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Staff Snapshot: Jamal Myrick, writer and champion of Black fatherhood

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Navigating the COVID-19 pandemic has been a unique experience for everyone. For some, it has provided an opportunity to reflect, put life into perspective and grow. Such was the case for Jamal J. Myrick, Ed.D., director of African Student Programs (ASP)  at UC Riverside, who channeled his uncertainty during this time into positive momentum — and realized his longtime dream of writing a book.

A career in elevating others

After graduating from Florida State University, Jamal moved to Washington, D.C. While working for the United Negro College Fund, he coordinated closely with the Bill and Melinda Gates Foundation around student scholarships. It was there that his interest in higher education was sparked. “I loved working with these outstanding underrepresented students, supporting them and connecting with them,” he says. But when his supervisor suggested he work on a college campus, Jamal was skeptical. “It just didn’t sound like me.”

Still, the suggestion lingered in the back of his mind, and before long, he decided to feel the career path out for himself. Not knowing anyone in higher ed, he cold-called staff in a variety of roles at different universities to learn about their experiences. It was a success: Through this process, he found his passion and met both his mentor and his wife. He soon signed up for grad school at George Mason University, where he pursued his master’s degree while working in residential life.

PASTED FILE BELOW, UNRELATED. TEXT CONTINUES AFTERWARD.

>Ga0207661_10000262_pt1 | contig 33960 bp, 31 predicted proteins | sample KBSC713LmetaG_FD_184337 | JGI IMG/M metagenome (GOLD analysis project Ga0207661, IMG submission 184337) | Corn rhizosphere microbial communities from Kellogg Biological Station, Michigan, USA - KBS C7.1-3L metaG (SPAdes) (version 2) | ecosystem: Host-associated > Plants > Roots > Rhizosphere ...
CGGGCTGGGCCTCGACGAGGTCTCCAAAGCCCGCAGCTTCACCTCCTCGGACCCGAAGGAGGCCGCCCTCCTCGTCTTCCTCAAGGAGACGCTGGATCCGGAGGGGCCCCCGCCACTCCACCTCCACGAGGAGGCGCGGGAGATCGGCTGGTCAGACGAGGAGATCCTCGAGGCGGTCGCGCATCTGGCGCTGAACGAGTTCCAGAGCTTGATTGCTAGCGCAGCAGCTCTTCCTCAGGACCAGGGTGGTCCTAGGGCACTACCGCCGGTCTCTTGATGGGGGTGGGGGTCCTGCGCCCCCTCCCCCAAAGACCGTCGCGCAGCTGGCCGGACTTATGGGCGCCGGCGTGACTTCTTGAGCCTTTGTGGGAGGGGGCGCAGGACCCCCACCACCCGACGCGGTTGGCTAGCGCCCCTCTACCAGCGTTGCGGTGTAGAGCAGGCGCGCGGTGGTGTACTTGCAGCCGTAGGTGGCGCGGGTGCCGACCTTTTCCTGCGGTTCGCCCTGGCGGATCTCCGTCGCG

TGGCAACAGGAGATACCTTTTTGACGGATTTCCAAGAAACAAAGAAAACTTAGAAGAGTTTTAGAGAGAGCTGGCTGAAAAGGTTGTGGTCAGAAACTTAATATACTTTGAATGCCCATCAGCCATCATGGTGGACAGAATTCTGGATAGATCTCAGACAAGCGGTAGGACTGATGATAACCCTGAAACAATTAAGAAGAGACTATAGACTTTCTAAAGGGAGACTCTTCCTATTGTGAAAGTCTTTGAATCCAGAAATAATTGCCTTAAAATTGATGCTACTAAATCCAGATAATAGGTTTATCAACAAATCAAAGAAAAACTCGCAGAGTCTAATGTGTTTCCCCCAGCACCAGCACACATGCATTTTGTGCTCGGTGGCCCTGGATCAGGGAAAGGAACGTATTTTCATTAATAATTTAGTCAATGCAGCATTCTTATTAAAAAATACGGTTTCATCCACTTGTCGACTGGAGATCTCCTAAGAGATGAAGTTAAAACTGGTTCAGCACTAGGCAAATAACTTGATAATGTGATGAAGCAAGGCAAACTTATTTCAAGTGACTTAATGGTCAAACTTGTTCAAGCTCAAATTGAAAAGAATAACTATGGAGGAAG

After graduating, Jamal moved to California for a position as a residential director at UC Riverside. “I loved working with the first-generation underrepresented population that I connected with, that I saw a lot of myself in,” he says. “I built close relationships with our Black scholars and began serving as a mentor — and even an unofficial uncle.”

Today, Jamal and his ASP colleagues are there for Black scholars as they navigate all aspects of their college experience. He has helped seniors with mock interviews. He’s organized events that give students access to high-profile executives at companies like Disney and Pepsi Co. During the pandemic, he stepped in to support students in whatever way was needed, from housing and food to a laptop. And, as anti-Black violence proliferated in the news, he became a trusted listener and safe space for students — even when they needed someone to call in the middle of the night. 

This comprehensive approach is all part of Jamal’s overall goal to create opportunities for Black scholars that will support them through their college days and through life beyond the university. And, if students need someone to turn to even six or seven years after graduation, he’s still eager to help. “These connections are lifelong,” he says.

Realizing a longtime dream

Jamal’s journey to becoming a writer began when he was very young; as a child, he wrote and sold comic books to classmates to get extra cash for snacks. The idea for a book focused on Black fatherhood also came early — when he was still in college and not yet himself a father. “I wanted to tell the truth,” he says. “There is this outlandish statistic tossed around that Black men aren’t involved in their children’s lives, or in the family structure. But when you do the research, you find that Black fathers are often more present than their counterparts.”